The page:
Market forecast

Press Pause

Despite strong market fundamentals, investors may want to sit back and review their options.

Although commercial real estate reached unexpected heights in 2006 and continued its solid performance in the first half of 2007, the remainder of the year may very well be the time for investors to pause, take a few breaths, and allow this stellar performance to settle before missteps occur.

So far, the commercial real estate market remains on solid footing. Fundamentals are strong, and demand, especially among private equity investors, remains high. As a result, property pricing continues to increase as capitalization rates stabilize — and even decrease in some situations — and net income continues to rise.

In addition, the availability and demand for capital within the market is abundant, and interest rates remain relatively low. All of these factors, along with the stability of this asset class, have contributed to commercial real estate’s favorable outlook versus the mixed signals other investment alternatives are sending. However, recent favorable shifts indicate the stock market may offer better returns as time goes on.

Even as economic growth slows and more risk seems to be present, commercial real estate remains a strong investment alternative. High prices and low capitalization rates appear to be justified, as long as market fundamentals continue to improve and new construction remains relatively restrained. Building should hold off, given today’s extremely high construction costs, which not only govern new development, but also make current market prices seem reasonable. However, the industry must take a lesson from past experience: An oversupply of capital can cause space fundamentals to disconnect from market realities.

Economic Foundations
The U.S. economy remains resilient, but economic growth is slowing this year, as forecast. Real gross domestic product growth is 0.6 percent (per revised 1Q07 estimates), and the majority of economists expect GDP growth to continue with a slight dip expected during 4Q07.

Strong employment growth continues. In March, the unemployment rate was 4.4 percent, falling to a six-year low. The jobless rate is expected to remain low throughout the remainder of the year. Consumer confidence and spending should remain fairly steady, and consumer prices (except for food and fuel) are expected to decrease over the remainder of this year.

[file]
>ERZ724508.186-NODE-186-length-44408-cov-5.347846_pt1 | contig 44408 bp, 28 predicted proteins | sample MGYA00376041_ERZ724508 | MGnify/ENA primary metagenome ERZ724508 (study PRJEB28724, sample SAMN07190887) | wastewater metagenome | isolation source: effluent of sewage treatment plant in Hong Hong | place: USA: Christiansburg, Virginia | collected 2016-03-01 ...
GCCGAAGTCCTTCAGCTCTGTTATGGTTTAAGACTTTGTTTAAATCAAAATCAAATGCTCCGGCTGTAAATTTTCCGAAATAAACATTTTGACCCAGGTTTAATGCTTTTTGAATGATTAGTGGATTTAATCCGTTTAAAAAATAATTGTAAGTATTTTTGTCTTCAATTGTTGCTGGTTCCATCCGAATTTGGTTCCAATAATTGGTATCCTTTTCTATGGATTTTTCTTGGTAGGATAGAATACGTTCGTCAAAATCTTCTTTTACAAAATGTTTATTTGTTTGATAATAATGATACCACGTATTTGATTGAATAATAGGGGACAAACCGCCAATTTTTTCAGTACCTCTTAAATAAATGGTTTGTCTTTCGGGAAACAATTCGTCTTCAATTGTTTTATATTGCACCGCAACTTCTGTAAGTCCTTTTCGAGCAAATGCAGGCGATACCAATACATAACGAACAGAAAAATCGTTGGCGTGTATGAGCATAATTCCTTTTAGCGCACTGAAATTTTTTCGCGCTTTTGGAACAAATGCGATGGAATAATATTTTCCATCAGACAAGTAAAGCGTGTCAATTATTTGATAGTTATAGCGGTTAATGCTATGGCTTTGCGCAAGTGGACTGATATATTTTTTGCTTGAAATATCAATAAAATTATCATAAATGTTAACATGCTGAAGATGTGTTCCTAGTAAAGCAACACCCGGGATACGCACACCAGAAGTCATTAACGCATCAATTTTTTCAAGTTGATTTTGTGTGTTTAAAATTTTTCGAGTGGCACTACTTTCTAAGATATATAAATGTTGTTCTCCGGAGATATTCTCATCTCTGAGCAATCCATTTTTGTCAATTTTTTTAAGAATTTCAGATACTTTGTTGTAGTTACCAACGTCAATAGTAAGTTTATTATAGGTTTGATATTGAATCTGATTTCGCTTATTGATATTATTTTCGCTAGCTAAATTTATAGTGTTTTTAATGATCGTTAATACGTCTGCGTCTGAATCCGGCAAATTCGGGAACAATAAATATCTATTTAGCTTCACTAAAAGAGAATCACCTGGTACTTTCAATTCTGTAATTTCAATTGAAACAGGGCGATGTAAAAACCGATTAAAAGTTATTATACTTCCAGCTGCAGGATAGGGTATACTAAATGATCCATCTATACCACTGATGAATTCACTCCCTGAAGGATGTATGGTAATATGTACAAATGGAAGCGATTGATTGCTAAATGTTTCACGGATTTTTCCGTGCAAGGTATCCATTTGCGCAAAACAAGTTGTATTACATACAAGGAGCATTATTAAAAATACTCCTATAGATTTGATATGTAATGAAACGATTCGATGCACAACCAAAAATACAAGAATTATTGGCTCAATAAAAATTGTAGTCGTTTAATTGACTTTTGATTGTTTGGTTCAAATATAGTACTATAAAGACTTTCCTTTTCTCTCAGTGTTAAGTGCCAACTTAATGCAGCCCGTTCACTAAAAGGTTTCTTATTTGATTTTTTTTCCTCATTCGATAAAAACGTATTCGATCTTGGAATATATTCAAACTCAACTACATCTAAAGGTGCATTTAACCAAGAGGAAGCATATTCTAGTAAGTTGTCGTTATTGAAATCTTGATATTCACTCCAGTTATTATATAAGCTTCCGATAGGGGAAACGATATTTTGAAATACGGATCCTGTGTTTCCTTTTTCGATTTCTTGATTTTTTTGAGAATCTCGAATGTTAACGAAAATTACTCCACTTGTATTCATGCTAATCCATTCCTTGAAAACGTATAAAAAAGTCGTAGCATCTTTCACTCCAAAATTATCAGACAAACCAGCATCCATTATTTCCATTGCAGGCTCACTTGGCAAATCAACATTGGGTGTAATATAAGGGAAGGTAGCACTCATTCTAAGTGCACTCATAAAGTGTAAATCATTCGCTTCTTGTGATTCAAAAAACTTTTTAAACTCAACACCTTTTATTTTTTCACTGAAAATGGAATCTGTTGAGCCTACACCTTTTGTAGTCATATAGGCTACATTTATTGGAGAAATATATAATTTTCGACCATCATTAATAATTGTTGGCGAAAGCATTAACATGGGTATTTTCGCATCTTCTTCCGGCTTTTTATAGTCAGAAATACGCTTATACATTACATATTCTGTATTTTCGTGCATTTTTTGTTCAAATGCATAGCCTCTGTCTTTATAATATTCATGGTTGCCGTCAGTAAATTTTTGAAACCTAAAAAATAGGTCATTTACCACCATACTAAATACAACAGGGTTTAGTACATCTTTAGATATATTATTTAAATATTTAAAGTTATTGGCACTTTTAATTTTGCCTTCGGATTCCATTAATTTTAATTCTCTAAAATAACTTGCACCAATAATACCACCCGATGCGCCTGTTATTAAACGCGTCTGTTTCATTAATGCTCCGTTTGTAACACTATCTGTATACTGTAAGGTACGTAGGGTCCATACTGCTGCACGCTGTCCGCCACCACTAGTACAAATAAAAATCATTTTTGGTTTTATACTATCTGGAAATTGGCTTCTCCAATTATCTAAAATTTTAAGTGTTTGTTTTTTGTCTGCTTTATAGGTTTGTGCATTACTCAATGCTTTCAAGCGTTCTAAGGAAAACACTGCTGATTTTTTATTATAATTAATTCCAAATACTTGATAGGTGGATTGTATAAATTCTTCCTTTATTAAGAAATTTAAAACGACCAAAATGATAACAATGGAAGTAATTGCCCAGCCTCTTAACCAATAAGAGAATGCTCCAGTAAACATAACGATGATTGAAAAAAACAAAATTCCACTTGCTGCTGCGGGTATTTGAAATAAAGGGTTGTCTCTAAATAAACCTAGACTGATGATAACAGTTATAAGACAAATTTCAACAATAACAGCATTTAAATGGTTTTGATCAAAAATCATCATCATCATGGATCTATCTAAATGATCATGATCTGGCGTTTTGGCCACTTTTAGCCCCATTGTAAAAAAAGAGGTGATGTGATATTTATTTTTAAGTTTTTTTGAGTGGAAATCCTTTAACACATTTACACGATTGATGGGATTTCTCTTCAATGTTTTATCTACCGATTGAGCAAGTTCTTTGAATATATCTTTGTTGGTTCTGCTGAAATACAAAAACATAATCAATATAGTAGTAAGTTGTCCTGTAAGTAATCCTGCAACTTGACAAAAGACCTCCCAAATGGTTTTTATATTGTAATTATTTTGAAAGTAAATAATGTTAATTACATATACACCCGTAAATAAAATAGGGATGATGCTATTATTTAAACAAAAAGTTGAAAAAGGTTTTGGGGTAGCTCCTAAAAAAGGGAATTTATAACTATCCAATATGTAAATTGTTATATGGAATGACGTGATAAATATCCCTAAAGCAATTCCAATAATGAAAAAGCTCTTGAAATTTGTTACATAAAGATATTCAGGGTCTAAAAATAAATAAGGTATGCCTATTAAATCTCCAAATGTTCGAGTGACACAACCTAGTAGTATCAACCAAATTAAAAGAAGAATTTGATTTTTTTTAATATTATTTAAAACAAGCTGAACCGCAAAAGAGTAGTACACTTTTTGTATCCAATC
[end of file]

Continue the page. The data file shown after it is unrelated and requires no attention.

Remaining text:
The fear of inflation is subsiding, and short-term interest rates, which were undergoing somewhat consistent increases, have remained steady during recent months. While still watchful of inflation, the Federal Reserve Board is expected to hold the target federal funds rate fairly constant throughout the remainder of the year, keeping the cost of capital relatively inexpensive for those investors using financing to acquire large amounts of real estate.

Property Types in Perspective
So far this year, all of the major property types continue to experience strong prices and low capitalization rates. In addition, in a 1Q07 Real Estate Research Corp. survey, CCIM designees and candidates gave all property sectors an investment conditions rating of 6.5 or above on a scale of 1 to 10, with 10 being high. At 7.1, the apartment sector received the highest rating, as well as the highest number of transactions from April 1, 2006, to March 31, 2007. Not surprisingly, the office sector saw the greatest dollar volume of transactions during the same period, and sales in the East Coast office market comprised the highest percentage of this volume.

During the past several years, cap rate compression has propelled the commercial real estate market to its present-day performance. Although many investors expected cap rate compression to end as interest rates increased, improving space market fundamentals have taken hold and now are fueling low cap rates. In some sectors and against all odds, cap rates have continued to compress further. Even though this trend was unexpected, it indicates the unabated demand for commercial properties.

However, to sustain these low cap rates, space market fundamentals for the major property types must continue to strengthen throughout the remainder of the year. Otherwise, the lack of improving rental rates driven by healthy demand versus supply could lead to potential overpricing in many markets for many of the property sectors.

A recent institutional investor survey showed that fundamentals are ex-pected to continue to improve in the form of increased rental growth in the retail and hotel sectors, while office and industrial rents are expected to remain fairly stable. Rental growth for apartments is expected to decline slightly. And, although rental growth is expected to be fairly minimal, anticipated expense growth for office and industrial properties remains constant, while anticipated expense growth for retail, apartment, and hotel properties appears to be increasing slightly. Required pre-tax yield rates for commercial real estate sectors averaged 8.4 percent during 1Q07. Although this rate was 60 basis points lower than that of the previous year and much lower than other earlier years, it still remains well above the performance of other investment alternatives such as stocks and bonds over the past several years.